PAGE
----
If you’re after a good dose of charm and atmosphere, a night out and a sleep in at the Burrawang Village Hotel is just the ticket.
Part of my childhood was spent in sheep country in the central west of NSW. We lived in a one road village where Friday night at the pub was the highlight of the social calendar. Only problem was, with my dad being the local school’s headmaster, the pub was strictly off limits for our family. So come Monday morning, as my classmates gleefully recounted Friday night’s shenanigans, I was left to imagine what it was like at this mysterious place.
Which is probably why, more than a quarter of a century later, I feel an instant affection for the Burrawang Village Pub as I check in for a night. Located in the historic town of Burrawang, it’s one of the few surviving pubs in the Highlands that hasn’t been totally gentrified. Its first incarnation, the Prince Alfred, was built in 1866 just down Hoddle Street, and this newer version, an imposing two storey brick building, was built in the 1920s.
Its big wooden front door is heavy with history and as I go inside, the smell that greets me is warm and beery. For 25 years, the Burrawang Village Pub was owned by locals Ed and Julie Woolfrey, but since last year it has been run by Peter and Kate Dean, also lessees of the Royal Hotel in Bowral.
It’s early evening and there are a few locals in the public bar enjoying a drink. Along the hall, Peter and Kate have put in a new kitchen and renovated the restaurant, which seats up to 40. Like the pub, it is open seven days for lunch and dinner, but for now I am shown to my room up the central wooden staircase.
‘We haven’t got to the accommodation renovations as yet,’ Peter tells me. ‘So the rooms are pretty much as they have always been.’
Perfect. For me that’s all part of the charm. Upstairs there are eight rooms, all with a queen bed and one a queen and a single. I’m in Room 2. It is small and spartan with whitewashed walls, and sits above the bar. There is no television, WiFi or pictures on the wall, although a window does look out onto some of Burrawang’s high end property (the median property price in June was $1.3 million).
There is fresh white linen on the bed, a small leather couch and two matching bed side tables with small lamps. It reminds me of a priest’s cell, and I like it instantly. I take a wander around the floor and poke my nose into the unoccupied rooms. All are similarly spartan with beautifully made beds and white bath towels. Just how I imagined a country pub built nearly 100 years ago should be.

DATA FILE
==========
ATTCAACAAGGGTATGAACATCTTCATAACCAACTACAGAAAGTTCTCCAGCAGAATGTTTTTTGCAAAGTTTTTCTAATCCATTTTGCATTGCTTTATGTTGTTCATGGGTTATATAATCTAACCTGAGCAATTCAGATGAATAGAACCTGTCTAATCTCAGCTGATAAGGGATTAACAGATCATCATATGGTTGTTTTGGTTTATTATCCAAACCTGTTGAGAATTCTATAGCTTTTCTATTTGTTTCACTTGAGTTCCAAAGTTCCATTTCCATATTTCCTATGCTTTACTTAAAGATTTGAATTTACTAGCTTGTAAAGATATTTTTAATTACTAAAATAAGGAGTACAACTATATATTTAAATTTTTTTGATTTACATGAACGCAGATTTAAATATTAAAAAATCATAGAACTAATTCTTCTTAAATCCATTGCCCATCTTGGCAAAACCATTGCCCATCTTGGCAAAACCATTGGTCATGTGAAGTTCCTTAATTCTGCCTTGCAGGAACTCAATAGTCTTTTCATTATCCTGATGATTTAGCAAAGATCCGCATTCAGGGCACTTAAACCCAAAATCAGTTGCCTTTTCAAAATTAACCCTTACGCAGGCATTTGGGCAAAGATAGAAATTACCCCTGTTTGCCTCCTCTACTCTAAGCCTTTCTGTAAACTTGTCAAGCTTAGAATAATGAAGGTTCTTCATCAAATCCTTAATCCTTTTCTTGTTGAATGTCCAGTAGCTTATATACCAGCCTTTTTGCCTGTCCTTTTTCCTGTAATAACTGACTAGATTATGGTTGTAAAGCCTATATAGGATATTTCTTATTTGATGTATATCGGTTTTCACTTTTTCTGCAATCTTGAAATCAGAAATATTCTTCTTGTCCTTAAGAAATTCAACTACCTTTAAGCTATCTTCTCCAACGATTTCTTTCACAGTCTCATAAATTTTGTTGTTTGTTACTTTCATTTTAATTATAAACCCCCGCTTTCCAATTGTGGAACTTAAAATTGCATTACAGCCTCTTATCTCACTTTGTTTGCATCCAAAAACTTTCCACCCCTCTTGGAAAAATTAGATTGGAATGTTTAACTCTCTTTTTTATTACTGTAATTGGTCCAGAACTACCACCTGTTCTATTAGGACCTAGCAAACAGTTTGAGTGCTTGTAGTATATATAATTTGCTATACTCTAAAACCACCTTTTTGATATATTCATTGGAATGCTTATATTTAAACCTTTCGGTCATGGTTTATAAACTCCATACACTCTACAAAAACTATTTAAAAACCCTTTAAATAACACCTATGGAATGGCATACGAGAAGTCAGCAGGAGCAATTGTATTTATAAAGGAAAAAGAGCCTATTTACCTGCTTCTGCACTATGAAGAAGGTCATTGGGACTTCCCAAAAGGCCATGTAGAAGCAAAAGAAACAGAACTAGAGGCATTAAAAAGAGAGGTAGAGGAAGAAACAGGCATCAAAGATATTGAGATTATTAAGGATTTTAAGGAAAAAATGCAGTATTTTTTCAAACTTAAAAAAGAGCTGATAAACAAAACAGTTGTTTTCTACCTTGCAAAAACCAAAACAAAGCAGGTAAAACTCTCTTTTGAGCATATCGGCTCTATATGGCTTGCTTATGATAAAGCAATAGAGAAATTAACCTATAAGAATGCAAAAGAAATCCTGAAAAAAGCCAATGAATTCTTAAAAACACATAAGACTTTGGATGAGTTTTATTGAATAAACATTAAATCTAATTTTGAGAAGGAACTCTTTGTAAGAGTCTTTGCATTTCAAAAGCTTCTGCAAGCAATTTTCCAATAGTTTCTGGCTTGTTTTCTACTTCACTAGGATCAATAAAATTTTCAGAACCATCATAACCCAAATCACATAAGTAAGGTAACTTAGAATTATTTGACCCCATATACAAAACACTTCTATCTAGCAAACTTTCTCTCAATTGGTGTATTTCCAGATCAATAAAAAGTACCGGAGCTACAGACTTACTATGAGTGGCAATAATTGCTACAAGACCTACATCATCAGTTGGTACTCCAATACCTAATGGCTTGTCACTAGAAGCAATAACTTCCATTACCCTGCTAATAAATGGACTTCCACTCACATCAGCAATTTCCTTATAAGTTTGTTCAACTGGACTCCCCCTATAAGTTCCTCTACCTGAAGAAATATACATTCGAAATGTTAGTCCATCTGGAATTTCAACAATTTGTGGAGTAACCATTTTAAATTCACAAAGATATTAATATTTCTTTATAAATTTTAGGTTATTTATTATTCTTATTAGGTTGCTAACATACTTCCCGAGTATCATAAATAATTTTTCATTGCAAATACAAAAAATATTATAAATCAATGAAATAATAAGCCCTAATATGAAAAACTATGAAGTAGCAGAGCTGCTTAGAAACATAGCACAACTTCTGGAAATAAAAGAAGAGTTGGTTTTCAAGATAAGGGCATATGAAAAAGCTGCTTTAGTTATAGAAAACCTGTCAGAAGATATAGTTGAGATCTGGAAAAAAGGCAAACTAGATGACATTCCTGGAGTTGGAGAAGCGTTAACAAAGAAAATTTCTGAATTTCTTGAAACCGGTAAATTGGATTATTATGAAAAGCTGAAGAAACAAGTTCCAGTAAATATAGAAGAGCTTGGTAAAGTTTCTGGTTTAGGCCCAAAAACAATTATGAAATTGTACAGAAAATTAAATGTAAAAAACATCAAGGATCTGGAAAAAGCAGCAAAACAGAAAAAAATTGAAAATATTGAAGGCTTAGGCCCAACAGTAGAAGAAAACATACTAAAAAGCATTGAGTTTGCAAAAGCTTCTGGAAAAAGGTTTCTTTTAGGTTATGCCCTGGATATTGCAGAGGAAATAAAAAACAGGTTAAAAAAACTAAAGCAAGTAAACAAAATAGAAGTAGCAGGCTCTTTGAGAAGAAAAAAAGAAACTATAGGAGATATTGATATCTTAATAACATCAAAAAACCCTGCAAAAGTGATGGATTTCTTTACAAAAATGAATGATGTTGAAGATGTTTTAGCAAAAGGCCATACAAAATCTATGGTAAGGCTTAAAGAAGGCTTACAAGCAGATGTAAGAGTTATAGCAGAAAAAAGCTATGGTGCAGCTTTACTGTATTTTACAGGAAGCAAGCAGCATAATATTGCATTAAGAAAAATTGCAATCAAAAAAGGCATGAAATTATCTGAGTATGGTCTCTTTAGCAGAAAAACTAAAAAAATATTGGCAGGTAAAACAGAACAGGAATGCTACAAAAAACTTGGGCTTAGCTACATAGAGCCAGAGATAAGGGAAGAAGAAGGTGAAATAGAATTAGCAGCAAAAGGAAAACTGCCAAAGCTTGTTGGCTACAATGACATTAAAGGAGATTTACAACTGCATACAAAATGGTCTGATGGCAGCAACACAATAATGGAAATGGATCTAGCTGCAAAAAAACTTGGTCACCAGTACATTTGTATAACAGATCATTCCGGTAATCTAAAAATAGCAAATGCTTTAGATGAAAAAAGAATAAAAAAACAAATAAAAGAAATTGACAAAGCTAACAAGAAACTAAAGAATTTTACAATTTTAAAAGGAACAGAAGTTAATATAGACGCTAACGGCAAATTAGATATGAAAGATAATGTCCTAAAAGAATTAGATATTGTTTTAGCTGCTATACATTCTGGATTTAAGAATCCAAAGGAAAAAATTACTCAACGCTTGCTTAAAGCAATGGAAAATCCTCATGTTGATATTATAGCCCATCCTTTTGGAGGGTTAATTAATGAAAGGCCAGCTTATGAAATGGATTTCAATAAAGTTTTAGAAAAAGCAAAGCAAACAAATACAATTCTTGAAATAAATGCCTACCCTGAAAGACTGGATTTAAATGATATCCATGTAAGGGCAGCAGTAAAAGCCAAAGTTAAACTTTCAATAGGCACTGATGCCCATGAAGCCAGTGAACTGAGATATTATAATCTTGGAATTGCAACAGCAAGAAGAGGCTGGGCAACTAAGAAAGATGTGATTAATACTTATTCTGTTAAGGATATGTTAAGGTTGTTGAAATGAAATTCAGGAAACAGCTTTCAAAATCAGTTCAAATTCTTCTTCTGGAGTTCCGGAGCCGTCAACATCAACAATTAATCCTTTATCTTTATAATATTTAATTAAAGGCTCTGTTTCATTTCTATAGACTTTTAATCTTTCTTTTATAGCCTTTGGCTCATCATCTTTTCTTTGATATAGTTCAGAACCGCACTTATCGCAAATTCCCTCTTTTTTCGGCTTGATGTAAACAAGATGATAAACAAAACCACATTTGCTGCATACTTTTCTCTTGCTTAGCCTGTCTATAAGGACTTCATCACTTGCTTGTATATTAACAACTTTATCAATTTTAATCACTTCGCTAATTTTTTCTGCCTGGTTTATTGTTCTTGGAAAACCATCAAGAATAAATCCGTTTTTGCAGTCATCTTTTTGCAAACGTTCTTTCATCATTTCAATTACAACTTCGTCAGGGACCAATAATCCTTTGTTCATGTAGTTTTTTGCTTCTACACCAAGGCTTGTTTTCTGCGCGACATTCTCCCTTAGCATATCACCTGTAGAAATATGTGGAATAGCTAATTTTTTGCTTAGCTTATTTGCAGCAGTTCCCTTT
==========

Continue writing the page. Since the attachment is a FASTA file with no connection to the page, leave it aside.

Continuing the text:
Two separate shared bathrooms with showers, basins and loos are a dash down the hall. I turn on my electric blanket and small radiator and go downstairs to mingle with the locals. The newly added open fireplace with armchairs are taken by fellow guests who look like they are bunking down for the night. I take a table near the wood burning stove with my gin and tonic. Local potato and cattle farmers catch up at the bar. There is a television at the far end of the bar but no pokie machines.
I chat to Mick, a Burrawang farmer, who comes here several times a week to chew the fat. We talk about the lack of recent rainfall and the menu. I am pleased to see local butchers Maugers gourmet pork and fennel sausages on the offing but I order a rump steak with chips and salad, and share the fireplace with a couple of South American backpackers passing through.
By 8.30pm I am ready for bed. I return upstairs and make a dash along the corridor to the shared bathrooms, which are clean, with good water pressure and securely locking doors.
Slipping into my bed, toasty warm thanks to the electric blanket, I am vaguely aware of distant pub mumbling and the gentle clinking of glasses. I sleep deeply.
A continental breakfast at the nearby Burrawang General Store & Cafe is included in the cost of staying at the hotel, but I go for an egg and bacon roll and a coffee, which is excellent. It goes down a treat in the historic store, which celebrated its 150th birthday in November (see our story on General Stores on page 54). With the pub still waking up from the night before, it is a clever collaboration between two equally loved Burrawang businesses. I return to the hotel to collect my bag. I have enjoyed my stay here, and plan on coming back for a relaxed Sunday lunch in spring and summer, out in the lawn covered beer garden with its shady trees and views over the Highlands hills. Perfect spot for a garden party wedding or function.
I would definitely recommend this accommodation to groups of friends visiting for a wedding, or as a base for an affordable and comfortable few days in the Highlands. Or just to experience what a country pub used to be like, because nostalgia, even the imagined sort, is a powerful driver.
Burrawang Village Hotel
14-16 Hoddle Street, Burrawang
Suit: Prospective treechangers wanting to sample village life; big groups attending a wedding; nostalgia lovers who don’t mind a night time dash to the bathroom